French connection – how women in France combine motherhood and work

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French women have an uncanny ability to combine motherhood with work. About 80% of French women between the ages of 24 and 49 are employed, including those with young children.

Thanks to their independent spirit, a determination to maintain their professional and educational skills and a state system which provides generous benefits, women in France are more likely to work, even with children, than women in many other EU countries.

The birthrate in France has climbed to 1.9 children per woman – equal to Ireland. The European Union average is 1.4, so France could become the most populous country in Europe by the middle of the century.

France has one of the most generous childcare systems in Europe. Children as young as three can begin infant or maternal school in France. Even at the primary level, most schools begin classes at 8.30am and don’t finish until 4.30pm. Many schools offer childcare service to look after the children until 6.30pm or 7pm, although there is a charge for the extra care.

For children under three there are publicly and privately-run nurseries. There are also public daycare centres which, along with the public crèches, are funded by local and regional authorities and by means-tested parental fees. Getting a place in a crèche, however, can be very difficult.

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Thirty-seven-year-old Carine Rapoport, a radiologist in Aix-en-Provence with two young children, said it was important to stay “active and useful” and maintain a sense of independence.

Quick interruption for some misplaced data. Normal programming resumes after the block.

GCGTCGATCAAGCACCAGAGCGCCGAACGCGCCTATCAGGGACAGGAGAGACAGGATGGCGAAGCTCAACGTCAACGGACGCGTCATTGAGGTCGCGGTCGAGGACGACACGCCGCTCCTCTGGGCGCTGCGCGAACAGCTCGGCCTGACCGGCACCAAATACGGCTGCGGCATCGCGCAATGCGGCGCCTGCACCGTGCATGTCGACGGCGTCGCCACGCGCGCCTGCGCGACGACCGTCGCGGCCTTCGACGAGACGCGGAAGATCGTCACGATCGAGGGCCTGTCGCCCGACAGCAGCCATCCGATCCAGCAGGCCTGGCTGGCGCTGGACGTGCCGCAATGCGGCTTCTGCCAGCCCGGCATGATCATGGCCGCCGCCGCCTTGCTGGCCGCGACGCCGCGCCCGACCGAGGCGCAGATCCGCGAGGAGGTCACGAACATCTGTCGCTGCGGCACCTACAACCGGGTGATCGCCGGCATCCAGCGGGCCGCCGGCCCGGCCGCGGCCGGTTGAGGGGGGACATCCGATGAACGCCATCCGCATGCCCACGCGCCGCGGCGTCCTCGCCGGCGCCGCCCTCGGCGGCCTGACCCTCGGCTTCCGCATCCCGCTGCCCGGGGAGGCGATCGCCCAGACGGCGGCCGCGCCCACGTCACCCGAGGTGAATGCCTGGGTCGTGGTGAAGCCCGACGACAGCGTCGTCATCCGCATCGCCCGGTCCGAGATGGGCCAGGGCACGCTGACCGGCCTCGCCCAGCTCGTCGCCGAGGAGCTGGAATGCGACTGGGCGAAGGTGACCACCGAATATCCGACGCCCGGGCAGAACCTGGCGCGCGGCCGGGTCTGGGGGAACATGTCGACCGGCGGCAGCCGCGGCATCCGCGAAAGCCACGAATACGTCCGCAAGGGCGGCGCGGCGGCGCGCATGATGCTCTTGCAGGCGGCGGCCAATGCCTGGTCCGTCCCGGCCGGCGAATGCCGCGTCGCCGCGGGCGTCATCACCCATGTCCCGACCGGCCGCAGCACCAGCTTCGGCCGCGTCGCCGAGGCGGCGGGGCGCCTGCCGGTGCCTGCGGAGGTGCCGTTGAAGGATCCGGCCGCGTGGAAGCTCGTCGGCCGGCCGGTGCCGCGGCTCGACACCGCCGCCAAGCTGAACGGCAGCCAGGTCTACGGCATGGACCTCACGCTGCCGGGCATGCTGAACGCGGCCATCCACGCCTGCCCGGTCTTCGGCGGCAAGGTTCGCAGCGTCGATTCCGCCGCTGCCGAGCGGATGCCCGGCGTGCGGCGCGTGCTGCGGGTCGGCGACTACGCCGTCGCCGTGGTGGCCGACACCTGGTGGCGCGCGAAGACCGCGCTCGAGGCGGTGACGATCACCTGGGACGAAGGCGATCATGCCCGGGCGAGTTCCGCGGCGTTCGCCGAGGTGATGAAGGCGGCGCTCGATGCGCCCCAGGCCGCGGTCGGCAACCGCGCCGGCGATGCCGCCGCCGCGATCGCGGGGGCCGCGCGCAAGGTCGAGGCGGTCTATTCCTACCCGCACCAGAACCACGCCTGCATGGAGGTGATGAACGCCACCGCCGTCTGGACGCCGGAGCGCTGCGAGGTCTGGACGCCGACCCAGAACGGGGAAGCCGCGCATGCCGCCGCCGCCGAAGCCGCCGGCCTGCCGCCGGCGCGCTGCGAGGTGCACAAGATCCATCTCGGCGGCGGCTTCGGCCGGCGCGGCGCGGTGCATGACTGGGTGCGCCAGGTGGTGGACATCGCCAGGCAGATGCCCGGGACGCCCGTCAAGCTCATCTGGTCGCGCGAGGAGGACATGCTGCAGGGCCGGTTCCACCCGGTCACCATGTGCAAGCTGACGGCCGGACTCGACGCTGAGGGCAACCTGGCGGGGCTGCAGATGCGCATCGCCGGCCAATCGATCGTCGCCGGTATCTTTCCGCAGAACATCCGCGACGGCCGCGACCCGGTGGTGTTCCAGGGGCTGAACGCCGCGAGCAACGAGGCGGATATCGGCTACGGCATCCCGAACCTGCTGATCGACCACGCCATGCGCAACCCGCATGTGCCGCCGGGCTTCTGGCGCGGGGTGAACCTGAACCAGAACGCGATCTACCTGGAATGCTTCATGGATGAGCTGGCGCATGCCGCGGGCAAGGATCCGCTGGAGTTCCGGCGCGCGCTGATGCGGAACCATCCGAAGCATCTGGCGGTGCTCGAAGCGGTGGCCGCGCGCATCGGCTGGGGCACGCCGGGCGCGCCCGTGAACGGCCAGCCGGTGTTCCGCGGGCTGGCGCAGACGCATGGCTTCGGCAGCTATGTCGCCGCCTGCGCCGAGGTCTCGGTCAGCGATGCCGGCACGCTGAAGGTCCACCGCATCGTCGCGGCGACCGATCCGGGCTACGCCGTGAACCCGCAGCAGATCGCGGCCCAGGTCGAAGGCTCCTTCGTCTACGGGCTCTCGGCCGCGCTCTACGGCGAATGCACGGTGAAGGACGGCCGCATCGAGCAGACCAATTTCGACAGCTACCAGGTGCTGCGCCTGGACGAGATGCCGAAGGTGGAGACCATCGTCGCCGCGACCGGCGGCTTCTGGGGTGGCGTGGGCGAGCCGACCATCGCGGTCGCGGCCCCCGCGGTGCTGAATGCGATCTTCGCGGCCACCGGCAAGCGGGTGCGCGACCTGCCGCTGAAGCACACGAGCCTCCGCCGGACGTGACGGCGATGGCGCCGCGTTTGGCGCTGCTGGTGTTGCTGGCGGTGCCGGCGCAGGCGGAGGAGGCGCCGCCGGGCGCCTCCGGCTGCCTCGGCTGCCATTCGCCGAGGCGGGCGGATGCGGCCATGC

However, many women, like Rapoport, prefer to hire a nanny. The government offers financial incentives for parents who employ a nanny to come to their own home. According to a new system, parents pay only the salary of the nanny, while the state pays the numerous social security charges.

In addition, France offers family allowances, support for volunteer crèches, and family tax benefits, many of which increase with a third child.

Annie Kergoat, 39, a laboratory technician in the southern French town of Apt, works full time and has three children under 12. She placed her first child in a municipal crèche so she could go back to work. But after the births of her second and third child, she was eligible for a “congé parental” (parental leave of absence), meaning she could work part-time until each child reached the age of three. Her salary during this time was subsidised by the state.

“I like my work and would get bored staying at home,” she said. “I think women can have an active career and be useful to society. It’s difficult as the working world is not completely adapted to the working woman, but it is possible.”

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